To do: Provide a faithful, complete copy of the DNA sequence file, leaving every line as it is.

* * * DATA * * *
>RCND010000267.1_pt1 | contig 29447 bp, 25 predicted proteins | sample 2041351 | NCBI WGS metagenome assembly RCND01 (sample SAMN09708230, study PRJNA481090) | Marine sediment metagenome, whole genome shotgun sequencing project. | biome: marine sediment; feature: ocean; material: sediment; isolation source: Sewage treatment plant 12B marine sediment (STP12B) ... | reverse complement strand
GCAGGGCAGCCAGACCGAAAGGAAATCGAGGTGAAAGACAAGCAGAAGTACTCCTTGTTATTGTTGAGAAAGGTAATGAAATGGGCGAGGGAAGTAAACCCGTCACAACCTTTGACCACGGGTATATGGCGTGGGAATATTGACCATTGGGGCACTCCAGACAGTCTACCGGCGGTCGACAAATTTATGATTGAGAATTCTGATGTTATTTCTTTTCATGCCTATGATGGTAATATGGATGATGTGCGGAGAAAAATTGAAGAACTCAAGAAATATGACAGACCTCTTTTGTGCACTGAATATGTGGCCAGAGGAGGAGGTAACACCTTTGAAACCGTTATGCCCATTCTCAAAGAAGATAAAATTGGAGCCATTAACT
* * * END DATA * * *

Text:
>RCND010000267.1_pt1 | contig 29447 bp, 25 predicted proteins | sample 2041351 | NCBI WGS metagenome assembly RCND01 (sample SAMN09708230, study PRJNA481090) | Marine sediment metagenome, whole genome shotgun sequencing project. | biome: marine sediment; feature: ocean; material: sediment; isolation source: Sewage treatment plant 12B marine sediment (STP12B) ... | reverse complement strand
GCAGGGCAGCCAGACCGAAAGGAAATCGAGGTGAAAGACAAGCAGAAGTACTCCTTGTTATTGTTGAGAAAGGTAATGAAATGGGCGAGGGAAGTAAACCCGTCACAACCTTTGACCACGGGTATATGGCGTGGGAATATTGACCATTGGGGCACTCCAGACAGTCTACCGGCGGTCGACAAATTTATGATTGAGAATTCTGATGTTATTTCTTTTCATGCCTATGATGGTAATATGGATGATGTGCGGAGAAAAATTGAAGAACTCAAGAAATATGACAGACCTCTTTTGTGCACTGAATATGTGGCCAGAGGAGGAGGTAACACCTTTGAAACCGTTATGCCCATTCTCAAAGAAGATAAAATTGGAGCCATTAACT